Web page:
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February 24, 1951


JAMA. 1951;145(8):566. doi:10.1001/jama.1951.02920260034013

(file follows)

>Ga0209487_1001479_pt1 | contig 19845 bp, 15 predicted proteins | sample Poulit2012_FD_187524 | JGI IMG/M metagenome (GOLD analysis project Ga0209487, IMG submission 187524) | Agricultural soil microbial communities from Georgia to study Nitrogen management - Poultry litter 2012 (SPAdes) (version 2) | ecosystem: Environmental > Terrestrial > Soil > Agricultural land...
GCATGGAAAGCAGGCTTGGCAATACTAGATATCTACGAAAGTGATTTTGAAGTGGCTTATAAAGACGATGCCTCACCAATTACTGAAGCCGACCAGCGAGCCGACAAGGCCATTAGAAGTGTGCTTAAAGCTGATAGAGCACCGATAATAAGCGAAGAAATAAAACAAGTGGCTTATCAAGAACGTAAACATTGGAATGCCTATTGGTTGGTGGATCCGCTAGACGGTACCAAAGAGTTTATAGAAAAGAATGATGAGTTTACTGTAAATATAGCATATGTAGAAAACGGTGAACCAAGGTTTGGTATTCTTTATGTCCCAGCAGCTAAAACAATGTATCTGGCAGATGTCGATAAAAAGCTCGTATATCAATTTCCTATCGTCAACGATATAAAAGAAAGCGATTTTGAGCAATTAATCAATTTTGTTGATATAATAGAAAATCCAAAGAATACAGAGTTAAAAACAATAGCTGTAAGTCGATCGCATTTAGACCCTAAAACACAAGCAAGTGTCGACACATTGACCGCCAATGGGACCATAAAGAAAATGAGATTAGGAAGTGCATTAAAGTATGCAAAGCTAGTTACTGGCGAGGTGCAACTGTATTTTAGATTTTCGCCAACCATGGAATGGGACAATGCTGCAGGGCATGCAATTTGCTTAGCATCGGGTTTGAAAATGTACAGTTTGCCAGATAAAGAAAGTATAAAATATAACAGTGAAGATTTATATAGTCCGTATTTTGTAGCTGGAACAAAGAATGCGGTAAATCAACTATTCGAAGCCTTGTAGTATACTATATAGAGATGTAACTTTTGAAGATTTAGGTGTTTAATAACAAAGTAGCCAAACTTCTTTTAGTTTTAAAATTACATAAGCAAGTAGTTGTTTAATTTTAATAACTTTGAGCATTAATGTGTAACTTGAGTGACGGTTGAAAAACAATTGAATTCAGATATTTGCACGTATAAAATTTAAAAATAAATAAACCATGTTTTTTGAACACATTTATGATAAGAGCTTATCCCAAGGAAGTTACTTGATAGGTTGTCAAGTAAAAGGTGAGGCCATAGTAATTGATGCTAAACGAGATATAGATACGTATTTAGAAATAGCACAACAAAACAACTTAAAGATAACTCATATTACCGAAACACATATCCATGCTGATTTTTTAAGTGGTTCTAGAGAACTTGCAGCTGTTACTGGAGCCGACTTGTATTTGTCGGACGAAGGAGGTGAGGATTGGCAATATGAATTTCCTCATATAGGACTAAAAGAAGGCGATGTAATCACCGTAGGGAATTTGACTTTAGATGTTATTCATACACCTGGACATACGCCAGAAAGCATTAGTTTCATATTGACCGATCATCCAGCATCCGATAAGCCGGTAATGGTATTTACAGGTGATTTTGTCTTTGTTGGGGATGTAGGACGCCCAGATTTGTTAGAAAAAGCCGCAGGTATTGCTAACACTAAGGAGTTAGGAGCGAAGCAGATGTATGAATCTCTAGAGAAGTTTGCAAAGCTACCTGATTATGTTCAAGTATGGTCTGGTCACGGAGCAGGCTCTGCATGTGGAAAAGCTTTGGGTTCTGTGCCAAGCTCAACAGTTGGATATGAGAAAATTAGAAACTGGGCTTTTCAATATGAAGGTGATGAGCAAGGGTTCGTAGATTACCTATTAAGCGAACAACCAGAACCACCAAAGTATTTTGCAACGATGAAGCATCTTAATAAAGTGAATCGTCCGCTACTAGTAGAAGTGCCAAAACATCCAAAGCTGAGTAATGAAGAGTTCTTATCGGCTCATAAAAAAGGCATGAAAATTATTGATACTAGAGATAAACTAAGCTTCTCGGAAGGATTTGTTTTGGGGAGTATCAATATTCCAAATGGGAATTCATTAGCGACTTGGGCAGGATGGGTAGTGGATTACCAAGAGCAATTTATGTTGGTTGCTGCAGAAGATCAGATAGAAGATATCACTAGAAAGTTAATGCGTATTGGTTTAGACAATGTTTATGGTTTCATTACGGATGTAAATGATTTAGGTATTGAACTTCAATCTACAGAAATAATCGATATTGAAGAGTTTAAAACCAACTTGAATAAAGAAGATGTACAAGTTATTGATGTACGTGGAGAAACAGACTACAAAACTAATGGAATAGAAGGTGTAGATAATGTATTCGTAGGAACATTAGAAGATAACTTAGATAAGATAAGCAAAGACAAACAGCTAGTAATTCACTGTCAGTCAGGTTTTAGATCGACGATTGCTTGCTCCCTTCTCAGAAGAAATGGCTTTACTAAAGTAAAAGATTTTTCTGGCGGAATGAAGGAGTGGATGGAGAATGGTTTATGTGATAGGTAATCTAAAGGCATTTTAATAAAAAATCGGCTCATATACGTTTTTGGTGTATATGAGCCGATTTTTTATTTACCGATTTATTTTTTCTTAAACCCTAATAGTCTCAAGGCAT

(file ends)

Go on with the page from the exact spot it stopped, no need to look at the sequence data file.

Indications of a relation between insulin, or more specifically a lack of insulin such as occurs in diabetes mellitus, and fat metabolism were observed many years ago. The hyperlipemia, ketosis and ketonuria of the diabetic may be cited as well known examples, and each may be interpreted as evidence of an impairment in the metabolism of fat, perhaps related to a lack of insulin. Indeed, over 30 years ago several clinical authorities,1 observed that patients with diabetes mellitus fared better on a high fat diet than on high protein or normal diets. Similar results were obtained experimentally only a few years ago in rats made diabetic by alloxan2; furthermore, rats made diabetic by pancreatectomy show a distinct preference for fat if allowed a "free choice" diet.3 The symptoms of diabetes were absent in each case as long as the animals were allowed the high fat ration. One

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